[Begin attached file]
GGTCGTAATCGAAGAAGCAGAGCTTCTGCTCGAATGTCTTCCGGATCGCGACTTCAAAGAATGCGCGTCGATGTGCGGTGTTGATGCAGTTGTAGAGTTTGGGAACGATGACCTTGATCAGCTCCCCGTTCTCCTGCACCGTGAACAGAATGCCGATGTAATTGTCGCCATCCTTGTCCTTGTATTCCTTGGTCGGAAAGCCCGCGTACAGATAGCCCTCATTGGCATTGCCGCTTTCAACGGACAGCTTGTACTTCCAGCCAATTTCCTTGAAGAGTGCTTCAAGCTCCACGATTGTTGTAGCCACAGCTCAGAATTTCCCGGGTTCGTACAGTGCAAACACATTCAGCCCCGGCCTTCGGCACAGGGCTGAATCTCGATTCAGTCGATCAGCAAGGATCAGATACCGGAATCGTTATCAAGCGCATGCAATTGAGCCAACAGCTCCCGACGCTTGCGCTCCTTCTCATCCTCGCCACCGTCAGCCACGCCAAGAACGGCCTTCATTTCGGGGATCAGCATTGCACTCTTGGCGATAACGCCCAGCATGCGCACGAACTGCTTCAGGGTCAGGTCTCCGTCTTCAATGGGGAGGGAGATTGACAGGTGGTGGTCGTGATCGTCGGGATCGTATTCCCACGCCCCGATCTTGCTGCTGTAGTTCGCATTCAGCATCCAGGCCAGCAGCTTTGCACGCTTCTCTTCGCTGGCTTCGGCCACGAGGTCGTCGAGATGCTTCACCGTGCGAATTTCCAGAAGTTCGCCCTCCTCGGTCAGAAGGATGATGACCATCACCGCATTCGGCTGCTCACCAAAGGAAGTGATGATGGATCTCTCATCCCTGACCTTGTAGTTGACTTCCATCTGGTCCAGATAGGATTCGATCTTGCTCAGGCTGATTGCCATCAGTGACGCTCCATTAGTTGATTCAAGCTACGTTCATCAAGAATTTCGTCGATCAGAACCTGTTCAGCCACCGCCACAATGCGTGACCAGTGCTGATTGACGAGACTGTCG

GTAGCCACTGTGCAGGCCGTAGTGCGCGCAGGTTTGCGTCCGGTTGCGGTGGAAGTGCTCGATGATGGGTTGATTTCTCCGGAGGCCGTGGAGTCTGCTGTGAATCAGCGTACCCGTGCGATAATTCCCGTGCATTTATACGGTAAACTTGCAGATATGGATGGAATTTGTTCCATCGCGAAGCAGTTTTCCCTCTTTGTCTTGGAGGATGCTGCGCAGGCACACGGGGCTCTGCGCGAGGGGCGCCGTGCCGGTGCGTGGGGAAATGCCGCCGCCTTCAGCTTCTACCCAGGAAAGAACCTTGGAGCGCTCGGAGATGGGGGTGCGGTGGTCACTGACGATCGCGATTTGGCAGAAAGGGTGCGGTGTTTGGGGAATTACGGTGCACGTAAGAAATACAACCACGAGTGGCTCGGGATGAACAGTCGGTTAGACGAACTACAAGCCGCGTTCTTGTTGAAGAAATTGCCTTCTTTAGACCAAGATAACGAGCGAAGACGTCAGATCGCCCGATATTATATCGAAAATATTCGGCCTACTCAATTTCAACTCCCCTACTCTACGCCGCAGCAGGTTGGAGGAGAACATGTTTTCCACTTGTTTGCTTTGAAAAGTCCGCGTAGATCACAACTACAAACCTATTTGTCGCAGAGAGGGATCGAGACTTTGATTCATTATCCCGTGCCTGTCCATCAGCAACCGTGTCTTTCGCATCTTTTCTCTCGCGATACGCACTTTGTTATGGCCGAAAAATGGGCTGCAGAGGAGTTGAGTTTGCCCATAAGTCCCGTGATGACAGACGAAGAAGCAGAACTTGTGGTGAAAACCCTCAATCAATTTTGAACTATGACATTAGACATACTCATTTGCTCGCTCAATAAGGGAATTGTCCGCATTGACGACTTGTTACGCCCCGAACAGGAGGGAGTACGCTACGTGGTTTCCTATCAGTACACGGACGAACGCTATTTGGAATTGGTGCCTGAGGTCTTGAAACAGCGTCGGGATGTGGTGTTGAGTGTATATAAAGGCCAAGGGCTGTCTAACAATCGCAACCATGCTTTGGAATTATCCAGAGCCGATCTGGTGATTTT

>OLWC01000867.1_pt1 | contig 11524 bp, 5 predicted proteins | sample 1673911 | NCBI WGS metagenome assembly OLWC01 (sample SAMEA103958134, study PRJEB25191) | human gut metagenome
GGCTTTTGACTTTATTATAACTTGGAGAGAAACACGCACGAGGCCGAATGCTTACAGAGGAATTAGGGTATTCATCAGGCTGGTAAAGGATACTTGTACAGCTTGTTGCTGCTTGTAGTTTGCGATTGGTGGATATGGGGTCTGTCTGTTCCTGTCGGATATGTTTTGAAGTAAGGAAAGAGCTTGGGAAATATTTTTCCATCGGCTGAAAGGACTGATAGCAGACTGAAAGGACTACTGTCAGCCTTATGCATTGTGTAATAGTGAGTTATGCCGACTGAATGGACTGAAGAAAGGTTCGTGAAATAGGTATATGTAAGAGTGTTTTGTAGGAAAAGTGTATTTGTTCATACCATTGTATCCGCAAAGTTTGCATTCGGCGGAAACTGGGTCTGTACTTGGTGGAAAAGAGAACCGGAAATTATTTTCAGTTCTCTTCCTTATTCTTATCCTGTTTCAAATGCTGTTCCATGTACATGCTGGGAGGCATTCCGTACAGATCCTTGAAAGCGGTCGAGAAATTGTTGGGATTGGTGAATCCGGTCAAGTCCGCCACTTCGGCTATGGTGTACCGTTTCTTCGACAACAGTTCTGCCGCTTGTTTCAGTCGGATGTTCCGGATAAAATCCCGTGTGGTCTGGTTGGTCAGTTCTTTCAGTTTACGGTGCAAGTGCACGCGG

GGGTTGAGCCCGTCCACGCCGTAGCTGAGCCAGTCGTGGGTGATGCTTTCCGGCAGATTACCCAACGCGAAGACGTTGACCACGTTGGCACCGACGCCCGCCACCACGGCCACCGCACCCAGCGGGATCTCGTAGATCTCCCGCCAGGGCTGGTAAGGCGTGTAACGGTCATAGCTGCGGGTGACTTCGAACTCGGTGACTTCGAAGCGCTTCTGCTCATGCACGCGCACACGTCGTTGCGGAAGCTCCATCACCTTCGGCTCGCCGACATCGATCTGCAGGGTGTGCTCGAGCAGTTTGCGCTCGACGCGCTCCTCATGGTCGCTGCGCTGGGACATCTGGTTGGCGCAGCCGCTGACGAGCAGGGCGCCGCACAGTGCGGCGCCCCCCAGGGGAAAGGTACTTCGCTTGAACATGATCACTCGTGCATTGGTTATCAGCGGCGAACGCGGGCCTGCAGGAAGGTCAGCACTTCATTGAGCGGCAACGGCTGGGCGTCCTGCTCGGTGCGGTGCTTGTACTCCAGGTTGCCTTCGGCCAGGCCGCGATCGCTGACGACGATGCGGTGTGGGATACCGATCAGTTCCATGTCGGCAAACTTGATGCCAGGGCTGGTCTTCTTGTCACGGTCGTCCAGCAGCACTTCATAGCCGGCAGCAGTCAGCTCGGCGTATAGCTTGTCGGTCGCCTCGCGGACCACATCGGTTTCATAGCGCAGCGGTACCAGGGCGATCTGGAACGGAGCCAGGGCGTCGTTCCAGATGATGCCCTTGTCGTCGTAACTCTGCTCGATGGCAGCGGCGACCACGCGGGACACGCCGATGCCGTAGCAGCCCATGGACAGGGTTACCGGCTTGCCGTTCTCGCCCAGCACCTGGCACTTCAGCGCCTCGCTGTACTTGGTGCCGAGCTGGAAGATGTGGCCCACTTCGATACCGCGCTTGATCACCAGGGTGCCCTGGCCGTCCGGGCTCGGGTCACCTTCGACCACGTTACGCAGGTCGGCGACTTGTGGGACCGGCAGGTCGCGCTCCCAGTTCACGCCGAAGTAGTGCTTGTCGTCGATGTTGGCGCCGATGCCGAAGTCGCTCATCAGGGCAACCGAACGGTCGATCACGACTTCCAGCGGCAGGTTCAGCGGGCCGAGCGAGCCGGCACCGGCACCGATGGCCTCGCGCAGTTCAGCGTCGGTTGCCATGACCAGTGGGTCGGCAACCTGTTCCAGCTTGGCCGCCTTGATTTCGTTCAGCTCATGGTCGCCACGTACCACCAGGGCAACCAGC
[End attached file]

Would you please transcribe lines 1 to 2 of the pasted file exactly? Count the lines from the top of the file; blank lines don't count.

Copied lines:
GGTCGTAATCGAAGAAGCAGAGCTTCTGCTCGAATGTCTTCCGGATCGCGACTTCAAAGAATGCGCGTCGATGTGCGGTGTTGATGCAGTTGTAGAGTTTGGGAACGATGACCTTGATCAGCTCCCCGTTCTCCTGCACCGTGAACAGAATGCCGATGTAATTGTCGCCATCCTTGTCCTTGTATTCCTTGGTCGGAAAGCCCGCGTACAGATAGCCCTCATTGGCATTGCCGCTTTCAACGGACAGCTTGTACTTCCAGCCAATTTCCTTGAAGAGTGCTTCAAGCTCCACGATTGTTGTAGCCACAGCTCAGAATTTCCCGGGTTCGTACAGTGCAAACACATTCAGCCCCGGCCTTCGGCACAGGGCTGAATCTCGATTCAGTCGATCAGCAAGGATCAGATACCGGAATCGTTATCAAGCGCATGCAATTGAGCCAACAGCTCCCGACGCTTGCGCTCCTTCTCATCCTCGCCACCGTCAGCCACGCCAAGAACGGCCTTCATTTCGGGGATCAGCATTGCACTCTTGGCGATAACGCCCAGCATGCGCACGAACTGCTTCAGGGTCAGGTCTCCGTCTTCAATGGGGAGGGAGATTGACAGGTGGTGGTCGTGATCGTCGGGATCGTATTCCCACGCCCCGATCTTGCTGCTGTAGTTCGCATTCAGCATCCAGGCCAGCAGCTTTGCACGCTTCTCTTCGCTGGCTTCGGCCACGAGGTCGTCGAGATGCTTCACCGTGCGAATTTCCAGAAGTTCGCCCTCCTCGGTCAGAAGGATGATGACCATCACCGCATTCGGCTGCTCACCAAAGGAAGTGATGATGGATCTCTCATCCCTGACCTTGTAGTTGACTTCCATCTGGTCCAGATAGGATTCGATCTTGCTCAGGCTGATTGCCATCAGTGACGCTCCATTAGTTGATTCAAGCTACGTTCATCAAGAATTTCGTCGATCAGAACCTGTTCAGCCACCGCCACAATGCGTGACCAGTGCTGATTGACGAGACTGTCG

GTAGCCACTGTGCAGGCCGTAGTGCGCGCAGGTTTGCGTCCGGTTGCGGTGGAAGTGCTCGATGATGGGTTGATTTCTCCGGAGGCCGTGGAGTCTGCTGTGAATCAGCGTACCCGTGCGATAATTCCCGTGCATTTATACGGTAAACTTGCAGATATGGATGGAATTTGTTCCATCGCGAAGCAGTTTTCCCTCTTTGTCTTGGAGGATGCTGCGCAGGCACACGGGGCTCTGCGCGAGGGGCGCCGTGCCGGTGCGTGGGGAAATGCCGCCGCCTTCAGCTTCTACCCAGGAAAGAACCTTGGAGCGCTCGGAGATGGGGGTGCGGTGGTCACTGACGATCGCGATTTGGCAGAAAGGGTGCGGTGTTTGGGGAATTACGGTGCACGTAAGAAATACAACCACGAGTGGCTCGGGATGAACAGTCGGTTAGACGAACTACAAGCCGCGTTCTTGTTGAAGAAATTGCCTTCTTTAGACCAAGATAACGAGCGAAGACGTCAGATCGCCCGATATTATATCGAAAATATTCGGCCTACTCAATTTCAACTCCCCTACTCTACGCCGCAGCAGGTTGGAGGAGAACATGTTTTCCACTTGTTTGCTTTGAAAAGTCCGCGTAGATCACAACTACAAACCTATTTGTCGCAGAGAGGGATCGAGACTTTGATTCATTATCCCGTGCCTGTCCATCAGCAACCGTGTCTTTCGCATCTTTTCTCTCGCGATACGCACTTTGTTATGGCCGAAAAATGGGCTGCAGAGGAGTTGAGTTTGCCCATAAGTCCCGTGATGACAGACGAAGAAGCAGAACTTGTGGTGAAAACCCTCAATCAATTTTGAACTATGACATTAGACATACTCATTTGCTCGCTCAATAAGGGAATTGTCCGCATTGACGACTTGTTACGCCCCGAACAGGAGGGAGTACGCTACGTGGTTTCCTATCAGTACACGGACGAACGCTATTTGGAATTGGTGCCTGAGGTCTTGAAACAGCGTCGGGATGTGGTGTTGAGTGTATATAAAGGCCAAGGGCTGTCTAACAATCGCAACCATGCTTTGGAATTATCCAGAGCCGATCTGGTGATTTT